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What price fine chocolate?

By Allan Chernoff, CNN Senior Correspondent
  • Chocolate shouldn't be something you can pick up at the gas station for a buck or two, says Rick Mast
  • Ingredient list is simple: cacao beans and sugar
  • "We're bringing out the different characteristics and the flavors people didn't think were imaginable from chocolate," said Mike Mast.

New York (CNN) -- True love may be priceless, but does that mean we should pay through the nose for fine chocolate on Valentine's Day- or any day?

The answer is unequivocally yes in the opinion of Rick and Mike Mast whose organic hand-crafted chocolate bars garnering rave reviews retail for $9.

"You get what you pay for," insisted Rick Mast, 34. "For me, chocolate shouldn't be something you can pick up at the gas station for a buck or two."

The Mast Brothers are not gourmet chocolatiers -- the artisans who melt down large blocks of chocolate and refashion the mix into delectable treats of all shapes and flavors. Rather, Rick and his brother Mike, 31, are true chocolate makers in the tradition of Willy Wonka's oompa-loompas, though the towering, red-bearded Masts -- Rick is 6'4", Mike 6'3" -- could hardly be confused with author Roald Dahl's fictional Lilliputian chocolate workers.

From a small store-front factory in the Brooklyn, New York neighborhood of Williamsburg, the Masts are producing an intensely complex tasting chocolate -- yes, just the way fine wine should deliver layers of flavor -- even though their ingredients are as simple as can be: cacao beans and sugar.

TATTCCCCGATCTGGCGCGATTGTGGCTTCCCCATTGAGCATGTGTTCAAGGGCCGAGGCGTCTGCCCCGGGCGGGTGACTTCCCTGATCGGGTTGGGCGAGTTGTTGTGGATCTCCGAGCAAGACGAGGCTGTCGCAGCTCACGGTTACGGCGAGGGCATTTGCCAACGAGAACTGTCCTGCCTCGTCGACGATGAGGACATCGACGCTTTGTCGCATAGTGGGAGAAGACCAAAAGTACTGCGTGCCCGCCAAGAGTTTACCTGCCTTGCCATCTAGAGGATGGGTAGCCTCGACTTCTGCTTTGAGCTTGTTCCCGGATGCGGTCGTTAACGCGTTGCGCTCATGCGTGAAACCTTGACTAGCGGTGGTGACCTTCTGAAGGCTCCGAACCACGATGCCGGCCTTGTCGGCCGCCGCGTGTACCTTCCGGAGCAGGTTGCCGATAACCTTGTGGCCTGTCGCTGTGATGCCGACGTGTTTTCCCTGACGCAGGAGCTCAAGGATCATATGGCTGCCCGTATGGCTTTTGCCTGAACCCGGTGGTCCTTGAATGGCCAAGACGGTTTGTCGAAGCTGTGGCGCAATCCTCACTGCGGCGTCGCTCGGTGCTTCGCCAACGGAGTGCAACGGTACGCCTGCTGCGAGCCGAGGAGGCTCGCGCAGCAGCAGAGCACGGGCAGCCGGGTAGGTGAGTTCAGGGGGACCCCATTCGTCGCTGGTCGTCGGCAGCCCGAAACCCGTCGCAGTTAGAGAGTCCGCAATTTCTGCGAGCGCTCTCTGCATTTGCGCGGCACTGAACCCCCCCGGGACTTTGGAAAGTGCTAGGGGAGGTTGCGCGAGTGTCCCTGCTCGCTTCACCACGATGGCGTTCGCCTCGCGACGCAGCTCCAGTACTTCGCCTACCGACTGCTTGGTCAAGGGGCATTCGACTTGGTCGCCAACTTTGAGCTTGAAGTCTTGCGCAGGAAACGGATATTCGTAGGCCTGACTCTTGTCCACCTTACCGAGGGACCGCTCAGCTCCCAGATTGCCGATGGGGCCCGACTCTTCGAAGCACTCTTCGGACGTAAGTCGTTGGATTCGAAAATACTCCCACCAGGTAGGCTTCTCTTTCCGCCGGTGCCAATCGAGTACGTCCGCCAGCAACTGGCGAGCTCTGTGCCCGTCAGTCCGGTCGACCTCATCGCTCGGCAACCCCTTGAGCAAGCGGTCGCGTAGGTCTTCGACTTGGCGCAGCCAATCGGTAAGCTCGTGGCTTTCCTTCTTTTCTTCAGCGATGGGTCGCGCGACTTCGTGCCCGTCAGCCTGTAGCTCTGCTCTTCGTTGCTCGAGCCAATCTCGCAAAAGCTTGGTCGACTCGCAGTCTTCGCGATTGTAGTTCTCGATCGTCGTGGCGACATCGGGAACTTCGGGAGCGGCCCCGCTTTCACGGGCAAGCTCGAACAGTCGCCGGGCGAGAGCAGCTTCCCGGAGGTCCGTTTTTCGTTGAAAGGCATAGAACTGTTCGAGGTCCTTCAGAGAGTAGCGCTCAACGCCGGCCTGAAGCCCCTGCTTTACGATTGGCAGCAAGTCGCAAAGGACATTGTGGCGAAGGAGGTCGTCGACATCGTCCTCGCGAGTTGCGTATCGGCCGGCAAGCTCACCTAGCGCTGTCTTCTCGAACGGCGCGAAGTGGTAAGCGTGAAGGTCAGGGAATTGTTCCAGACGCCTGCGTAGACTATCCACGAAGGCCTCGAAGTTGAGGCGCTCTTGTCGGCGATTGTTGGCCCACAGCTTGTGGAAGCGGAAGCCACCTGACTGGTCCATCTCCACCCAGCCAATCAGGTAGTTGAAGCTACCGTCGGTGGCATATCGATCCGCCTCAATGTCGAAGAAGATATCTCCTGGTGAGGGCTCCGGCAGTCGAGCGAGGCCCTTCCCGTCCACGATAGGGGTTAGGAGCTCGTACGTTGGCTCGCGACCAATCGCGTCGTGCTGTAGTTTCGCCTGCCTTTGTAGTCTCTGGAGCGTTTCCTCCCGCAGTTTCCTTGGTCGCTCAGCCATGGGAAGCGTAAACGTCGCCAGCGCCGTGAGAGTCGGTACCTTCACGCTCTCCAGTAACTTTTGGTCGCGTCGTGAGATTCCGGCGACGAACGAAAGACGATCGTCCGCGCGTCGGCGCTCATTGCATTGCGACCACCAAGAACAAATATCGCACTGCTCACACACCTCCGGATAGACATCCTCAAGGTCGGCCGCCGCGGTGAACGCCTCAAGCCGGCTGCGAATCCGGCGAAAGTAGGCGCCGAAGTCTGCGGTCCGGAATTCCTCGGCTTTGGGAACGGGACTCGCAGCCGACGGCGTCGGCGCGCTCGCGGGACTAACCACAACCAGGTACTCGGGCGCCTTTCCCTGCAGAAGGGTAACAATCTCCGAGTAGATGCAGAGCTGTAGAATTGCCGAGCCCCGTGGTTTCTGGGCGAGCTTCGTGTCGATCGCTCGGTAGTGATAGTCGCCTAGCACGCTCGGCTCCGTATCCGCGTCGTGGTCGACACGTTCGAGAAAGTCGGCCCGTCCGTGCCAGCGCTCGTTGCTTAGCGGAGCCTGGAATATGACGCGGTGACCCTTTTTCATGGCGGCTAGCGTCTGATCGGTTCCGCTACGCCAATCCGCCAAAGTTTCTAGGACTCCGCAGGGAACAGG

"We don't dumb it down so it's not as exotic or as sexy an experience," said Rick Mast explaining why he adds no milk fat, cocoa butter or emulsifiers. "Chocolate should take you on a trip."

The Masts began producing chocolate in their apartments. Three years ago after maxing out several credit cards and investing their modest savings they turned their passion into a business that tries to live by an environmentally-friendly ethos.

They purchase organic cacao beans from Venezuela, Madagascar and the Dominican Republic. To reduce their carbon footprint this year they plan to have a friend who owns a large sailboat deliver some of their beans.

The beans are roasted in two convection ovens for about 15-to-20-minutes. Then the chocolate-makers pour the beans into a custom-made whirling, buzzing contraption that separates the husk from the nibs -- the meat of the bean that becomes chocolate. The resulting nibs go into vats where granite wheels crush them. Sugar is added and the mix is stirred until smooth. Pans filled with the thick pudding-like concoction then sit on a shelf for a month, to allow the full flavor of the bean to emerge. Finally, the cacao-sugar mix is melted down, stirred again and poured into bars.

What results is a dark chocolate that tastes like so much more than chocolate: imagine chocolate infused with spice, citrus, and tea, except none of those is an ingredient.

"We're bringing out the different characteristics and the flavors people didn't think were imaginable from chocolate," said Mike Mast.

For extra variety the Masts add coffee, hazelnuts, almonds, sea salt, peppers and black truffles to create additional flavors.

A few of New York's finer restaurants, including Per Se, now offer Mast Brothers Chocolate on their desert menus and leading gourmet shops carry the brand as well. The Masts are shipping 5,000 chocolate bars a week and say they have 1,000 potential accounts on their waiting list.

With a high content of cacao -- 70% to 81% -- Mast Brothers Chocolate has as much of the chemicals behind chocolate's mythical aphrodisiac qualities, the serotonin building-block tryptophan and stimulant phenylethylamine, as most any other bar.

But, is it worth $9 for 2.5 ounces? I can't say it's the most delicious chocolate you will ever eat; it has none of the sweetness that lures so many of us to chocolate. But it likely will be the most interesting chocolate you may ever taste. And, after all to keep priceless love aflame we need to keep things interesting.